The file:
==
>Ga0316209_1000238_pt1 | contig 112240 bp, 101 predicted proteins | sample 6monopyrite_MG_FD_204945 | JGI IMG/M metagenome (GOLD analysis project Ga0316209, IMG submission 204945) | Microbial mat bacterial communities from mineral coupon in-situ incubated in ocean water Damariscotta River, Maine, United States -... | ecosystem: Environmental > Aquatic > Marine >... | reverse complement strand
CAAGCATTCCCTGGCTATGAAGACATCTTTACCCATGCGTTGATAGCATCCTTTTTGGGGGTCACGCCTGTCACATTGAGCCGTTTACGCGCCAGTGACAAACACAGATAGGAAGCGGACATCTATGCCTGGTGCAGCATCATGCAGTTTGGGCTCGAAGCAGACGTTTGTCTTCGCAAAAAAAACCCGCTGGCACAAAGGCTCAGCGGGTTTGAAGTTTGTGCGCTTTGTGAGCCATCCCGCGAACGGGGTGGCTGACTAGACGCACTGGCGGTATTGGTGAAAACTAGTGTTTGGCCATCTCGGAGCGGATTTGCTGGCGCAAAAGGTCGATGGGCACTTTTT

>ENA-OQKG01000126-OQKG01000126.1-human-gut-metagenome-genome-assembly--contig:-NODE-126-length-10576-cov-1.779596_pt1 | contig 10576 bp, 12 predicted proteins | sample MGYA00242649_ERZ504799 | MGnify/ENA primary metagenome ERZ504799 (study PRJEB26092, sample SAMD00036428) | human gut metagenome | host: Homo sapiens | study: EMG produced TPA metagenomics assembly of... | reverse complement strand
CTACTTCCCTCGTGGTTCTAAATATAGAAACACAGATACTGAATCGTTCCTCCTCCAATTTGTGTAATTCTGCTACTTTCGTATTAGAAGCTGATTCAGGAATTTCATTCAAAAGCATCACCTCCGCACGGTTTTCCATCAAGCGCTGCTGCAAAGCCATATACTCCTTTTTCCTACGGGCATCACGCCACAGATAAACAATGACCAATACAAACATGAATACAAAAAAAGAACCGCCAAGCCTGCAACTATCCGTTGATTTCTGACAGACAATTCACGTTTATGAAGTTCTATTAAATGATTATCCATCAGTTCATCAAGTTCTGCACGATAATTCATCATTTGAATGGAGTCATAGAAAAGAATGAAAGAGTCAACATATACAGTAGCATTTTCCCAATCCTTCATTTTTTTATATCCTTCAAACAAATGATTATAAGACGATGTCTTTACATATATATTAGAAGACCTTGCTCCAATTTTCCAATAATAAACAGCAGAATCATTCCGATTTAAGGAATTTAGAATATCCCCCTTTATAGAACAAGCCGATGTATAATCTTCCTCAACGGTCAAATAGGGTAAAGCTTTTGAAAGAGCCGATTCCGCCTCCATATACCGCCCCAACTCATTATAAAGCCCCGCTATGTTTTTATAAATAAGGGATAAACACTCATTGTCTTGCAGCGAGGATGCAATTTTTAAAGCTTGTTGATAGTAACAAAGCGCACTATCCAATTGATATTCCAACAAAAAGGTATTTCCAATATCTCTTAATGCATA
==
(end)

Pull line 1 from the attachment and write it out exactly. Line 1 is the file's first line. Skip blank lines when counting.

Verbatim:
>Ga0316209_1000238_pt1 | contig 112240 bp, 101 predicted proteins | sample 6monopyrite_MG_FD_204945 | JGI IMG/M metagenome (GOLD analysis project Ga0316209, IMG submission 204945) | Microbial mat bacterial communities from mineral coupon in-situ incubated in ocean water Damariscotta River, Maine, United States -... | ecosystem: Environmental > Aquatic > Marine >... | reverse complement strand